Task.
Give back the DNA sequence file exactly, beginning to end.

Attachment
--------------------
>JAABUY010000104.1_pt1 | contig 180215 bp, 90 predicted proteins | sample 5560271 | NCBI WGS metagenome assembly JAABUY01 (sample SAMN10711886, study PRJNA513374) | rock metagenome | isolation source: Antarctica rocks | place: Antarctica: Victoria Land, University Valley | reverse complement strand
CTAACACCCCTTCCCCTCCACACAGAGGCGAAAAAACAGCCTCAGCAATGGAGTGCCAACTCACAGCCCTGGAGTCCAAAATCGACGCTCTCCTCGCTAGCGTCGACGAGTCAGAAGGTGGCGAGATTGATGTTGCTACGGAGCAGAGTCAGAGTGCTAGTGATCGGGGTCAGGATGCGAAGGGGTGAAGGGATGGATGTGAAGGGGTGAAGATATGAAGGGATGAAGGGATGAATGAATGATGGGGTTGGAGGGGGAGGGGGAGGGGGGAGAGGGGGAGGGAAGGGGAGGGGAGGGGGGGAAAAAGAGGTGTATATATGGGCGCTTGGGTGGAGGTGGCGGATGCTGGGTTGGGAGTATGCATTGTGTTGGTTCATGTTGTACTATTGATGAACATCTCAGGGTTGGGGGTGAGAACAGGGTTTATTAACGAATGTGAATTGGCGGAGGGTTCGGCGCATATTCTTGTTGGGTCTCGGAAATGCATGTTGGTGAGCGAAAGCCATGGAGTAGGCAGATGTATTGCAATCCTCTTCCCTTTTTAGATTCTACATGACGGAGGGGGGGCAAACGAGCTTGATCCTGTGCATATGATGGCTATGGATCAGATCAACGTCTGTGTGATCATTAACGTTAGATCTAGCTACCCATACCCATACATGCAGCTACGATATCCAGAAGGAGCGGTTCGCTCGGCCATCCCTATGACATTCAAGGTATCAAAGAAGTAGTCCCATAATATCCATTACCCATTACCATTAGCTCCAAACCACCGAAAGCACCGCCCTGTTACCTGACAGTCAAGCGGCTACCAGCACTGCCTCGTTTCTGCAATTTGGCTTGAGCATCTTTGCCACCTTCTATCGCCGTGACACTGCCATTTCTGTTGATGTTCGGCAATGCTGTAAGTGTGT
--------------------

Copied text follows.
>JAABUY010000104.1_pt1 | contig 180215 bp, 90 predicted proteins | sample 5560271 | NCBI WGS metagenome assembly JAABUY01 (sample SAMN10711886, study PRJNA513374) | rock metagenome | isolation source: Antarctica rocks | place: Antarctica: Victoria Land, University Valley | reverse complement strand
CTAACACCCCTTCCCCTCCACACAGAGGCGAAAAAACAGCCTCAGCAATGGAGTGCCAACTCACAGCCCTGGAGTCCAAAATCGACGCTCTCCTCGCTAGCGTCGACGAGTCAGAAGGTGGCGAGATTGATGTTGCTACGGAGCAGAGTCAGAGTGCTAGTGATCGGGGTCAGGATGCGAAGGGGTGAAGGGATGGATGTGAAGGGGTGAAGATATGAAGGGATGAAGGGATGAATGAATGATGGGGTTGGAGGGGGAGGGGGAGGGGGGAGAGGGGGAGGGAAGGGGAGGGGAGGGGGGGAAAAAGAGGTGTATATATGGGCGCTTGGGTGGAGGTGGCGGATGCTGGGTTGGGAGTATGCATTGTGTTGGTTCATGTTGTACTATTGATGAACATCTCAGGGTTGGGGGTGAGAACAGGGTTTATTAACGAATGTGAATTGGCGGAGGGTTCGGCGCATATTCTTGTTGGGTCTCGGAAATGCATGTTGGTGAGCGAAAGCCATGGAGTAGGCAGATGTATTGCAATCCTCTTCCCTTTTTAGATTCTACATGACGGAGGGGGGGCAAACGAGCTTGATCCTGTGCATATGATGGCTATGGATCAGATCAACGTCTGTGTGATCATTAACGTTAGATCTAGCTACCCATACCCATACATGCAGCTACGATATCCAGAAGGAGCGGTTCGCTCGGCCATCCCTATGACATTCAAGGTATCAAAGAAGTAGTCCCATAATATCCATTACCCATTACCATTAGCTCCAAACCACCGAAAGCACCGCCCTGTTACCTGACAGTCAAGCGGCTACCAGCACTGCCTCGTTTCTGCAATTTGGCTTGAGCATCTTTGCCACCTTCTATCGCCGTGACACTGCCATTTCTGTTGATGTTCGGCAATGCTGTAAGTGTGT